The state’s new plan, called “Hub and Spoke,” calls for a significant shift from inpatient rehabilitation to “intensive outpatient” treatment. The strategy is based around opiate-based medications like methadone, buprenorphine and suboxone, which act on the same opioid receptors, without creating heroin’s intensely euphoric highs.  The “hubs” refer to five dispensaries around the state, which provide recovering addicts with the powerful replacement drugs. The “spokes” refer to primary care doctors and counselors.

“As we put more capacity on outpatient treatment, whether it be intensive outpatient treatment, or a treatment at the methadone hubs or buprenorphine in the hubs, the less likely, the less we actually will need those extra days,” Chen said.

Keeping addicts out of jail

“I walked out of rehab with 34 days clean,” said Kimberly Jones, 25, who used to do a quick business as a heroin dealer.  She chose not to take the replacement drugs usually recommended after rehab. 

“It’s replacing one addiction with another,” she said. Now, clean for 16 months, Kimberly is advocating Vermont lawmakers to increase funding for long-term treatment.

“You know, in my first two weeks I wasn’t ready,” she said. “There needs to be a different way not to throw people in jail.”

Eighty percent of the inmates in Vermont’s prisons are there for drug crimes. Among them is Kimberly’s mother, who introduced her to heroin. While Kimberly found her way to rehab, her mother continued dealing. When federal agents asked Kimberly if her mother was still using, she said yes.

Kimberly Jones is now an advocate for improved treatment.
America Tonight

“She blamed me for that,” Kimberly said. “That’s why she went to jail, because I wouldn’t lie for her.”

Vermont Gov. Peter Shumlin pointed out the financial illogic himself in his State of the State address in January.

“And listen to the math,” he said. “A week in prison in Vermont costs $1,120, but $123 will buy a week of treatment for a heroin addict at a state-funded center.”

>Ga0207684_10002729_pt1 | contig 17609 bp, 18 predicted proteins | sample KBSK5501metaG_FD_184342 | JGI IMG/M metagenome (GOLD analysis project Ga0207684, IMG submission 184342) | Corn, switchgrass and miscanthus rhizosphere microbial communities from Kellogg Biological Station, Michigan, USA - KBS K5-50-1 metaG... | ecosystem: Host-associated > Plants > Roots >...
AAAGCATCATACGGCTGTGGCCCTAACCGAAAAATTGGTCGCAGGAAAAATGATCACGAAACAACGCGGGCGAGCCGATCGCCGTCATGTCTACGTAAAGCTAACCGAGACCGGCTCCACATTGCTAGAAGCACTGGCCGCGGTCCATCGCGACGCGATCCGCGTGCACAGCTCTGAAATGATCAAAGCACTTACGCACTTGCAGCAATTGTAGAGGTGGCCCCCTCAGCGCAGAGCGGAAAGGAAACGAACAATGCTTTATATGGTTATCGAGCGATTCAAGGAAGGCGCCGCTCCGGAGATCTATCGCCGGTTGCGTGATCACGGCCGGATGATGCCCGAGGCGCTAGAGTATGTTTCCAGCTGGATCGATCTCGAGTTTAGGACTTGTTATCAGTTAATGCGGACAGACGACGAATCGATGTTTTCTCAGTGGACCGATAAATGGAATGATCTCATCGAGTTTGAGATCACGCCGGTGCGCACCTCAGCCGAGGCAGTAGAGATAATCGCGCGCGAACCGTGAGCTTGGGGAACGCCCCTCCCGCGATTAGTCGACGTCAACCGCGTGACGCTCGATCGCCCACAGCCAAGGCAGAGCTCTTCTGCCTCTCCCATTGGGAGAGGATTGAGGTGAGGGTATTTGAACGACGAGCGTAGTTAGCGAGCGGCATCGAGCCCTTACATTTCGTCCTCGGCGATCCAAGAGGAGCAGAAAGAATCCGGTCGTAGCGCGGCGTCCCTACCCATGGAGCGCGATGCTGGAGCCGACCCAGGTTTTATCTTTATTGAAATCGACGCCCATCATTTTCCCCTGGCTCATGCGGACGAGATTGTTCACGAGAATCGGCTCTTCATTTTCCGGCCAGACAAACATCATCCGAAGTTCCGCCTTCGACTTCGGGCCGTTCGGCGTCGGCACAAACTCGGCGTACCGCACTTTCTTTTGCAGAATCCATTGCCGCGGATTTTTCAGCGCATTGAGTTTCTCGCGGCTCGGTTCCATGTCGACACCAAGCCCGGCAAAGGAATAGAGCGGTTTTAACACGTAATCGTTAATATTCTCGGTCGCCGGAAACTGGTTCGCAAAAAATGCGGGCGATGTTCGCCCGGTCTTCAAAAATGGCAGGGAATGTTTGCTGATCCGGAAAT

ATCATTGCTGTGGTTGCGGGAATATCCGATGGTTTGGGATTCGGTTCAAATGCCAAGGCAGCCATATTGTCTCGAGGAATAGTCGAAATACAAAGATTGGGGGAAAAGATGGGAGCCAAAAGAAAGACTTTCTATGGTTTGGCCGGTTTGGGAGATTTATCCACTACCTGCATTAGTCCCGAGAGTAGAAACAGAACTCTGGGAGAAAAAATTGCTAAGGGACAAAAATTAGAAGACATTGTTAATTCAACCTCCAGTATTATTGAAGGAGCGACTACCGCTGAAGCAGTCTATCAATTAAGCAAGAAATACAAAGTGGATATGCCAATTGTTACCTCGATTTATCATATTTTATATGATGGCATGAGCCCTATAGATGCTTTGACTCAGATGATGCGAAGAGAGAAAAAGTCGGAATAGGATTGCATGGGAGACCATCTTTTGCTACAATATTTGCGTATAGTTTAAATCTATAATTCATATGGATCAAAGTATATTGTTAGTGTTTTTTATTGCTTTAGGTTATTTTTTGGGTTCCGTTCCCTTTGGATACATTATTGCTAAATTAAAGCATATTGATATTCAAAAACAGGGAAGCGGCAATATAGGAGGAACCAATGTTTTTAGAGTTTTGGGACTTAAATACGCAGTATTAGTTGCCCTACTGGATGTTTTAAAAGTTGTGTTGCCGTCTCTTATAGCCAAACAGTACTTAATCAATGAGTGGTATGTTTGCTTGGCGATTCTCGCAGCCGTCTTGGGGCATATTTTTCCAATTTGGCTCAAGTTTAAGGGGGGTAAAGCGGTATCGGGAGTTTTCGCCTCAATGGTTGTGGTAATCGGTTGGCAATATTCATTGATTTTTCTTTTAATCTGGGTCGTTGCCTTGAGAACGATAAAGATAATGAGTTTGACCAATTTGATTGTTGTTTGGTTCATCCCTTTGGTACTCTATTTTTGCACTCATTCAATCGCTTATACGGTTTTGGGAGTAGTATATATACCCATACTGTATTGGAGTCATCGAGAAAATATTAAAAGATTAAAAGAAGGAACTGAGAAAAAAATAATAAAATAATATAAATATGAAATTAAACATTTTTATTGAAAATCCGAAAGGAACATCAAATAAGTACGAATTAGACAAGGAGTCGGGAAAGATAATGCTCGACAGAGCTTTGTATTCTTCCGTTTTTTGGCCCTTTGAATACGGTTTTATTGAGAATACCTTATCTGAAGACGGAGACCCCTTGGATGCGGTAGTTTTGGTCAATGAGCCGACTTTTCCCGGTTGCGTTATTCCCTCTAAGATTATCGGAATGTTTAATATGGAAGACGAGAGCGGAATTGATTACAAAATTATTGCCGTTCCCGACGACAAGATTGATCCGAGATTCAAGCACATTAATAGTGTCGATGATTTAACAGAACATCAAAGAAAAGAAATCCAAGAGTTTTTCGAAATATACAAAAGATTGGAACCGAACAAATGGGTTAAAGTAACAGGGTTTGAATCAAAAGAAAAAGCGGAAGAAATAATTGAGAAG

The governor has made a significant effort to channel addicts out of the prison system, and into treatment. Last year, Vermont became the 13th state with a so-called “Good Samaritan” law on the books, which protects people from criminal charges if they seek help for themselves or a friend in the event of an overdose. And the governor is pushing for a criminal justice model that would allow addicts arrested for drug-fueled crimes to avoid criminal prosecution, if they seek immediate treatment.

The state is also doubling its spending for the “Hub and Spoke” outpatient pill-driven plan, seeking $8 million from the government for fiscal year 2014.

The state’s 2013 fiscal year budget for its overall Drug and Alcohol Abuse Treatment program is $29 million. Last month, Shumlin approved an additional $200,000.

The governor signed that budget adjustment bill at the Howard Center in South Burlington, a facility that provides outpatient counseling and replacement drugs. It will receive some of the extra money.

On the other hand, because of the drop in stay-duration, Vermont residential centers like Maple Leaf and Valley Vista are losing money, and cutting staff. But they predict that the spike in relapses will only get higher in a state that has already seen the lasting effects of heroin addiction.

With editing by Claire Gordon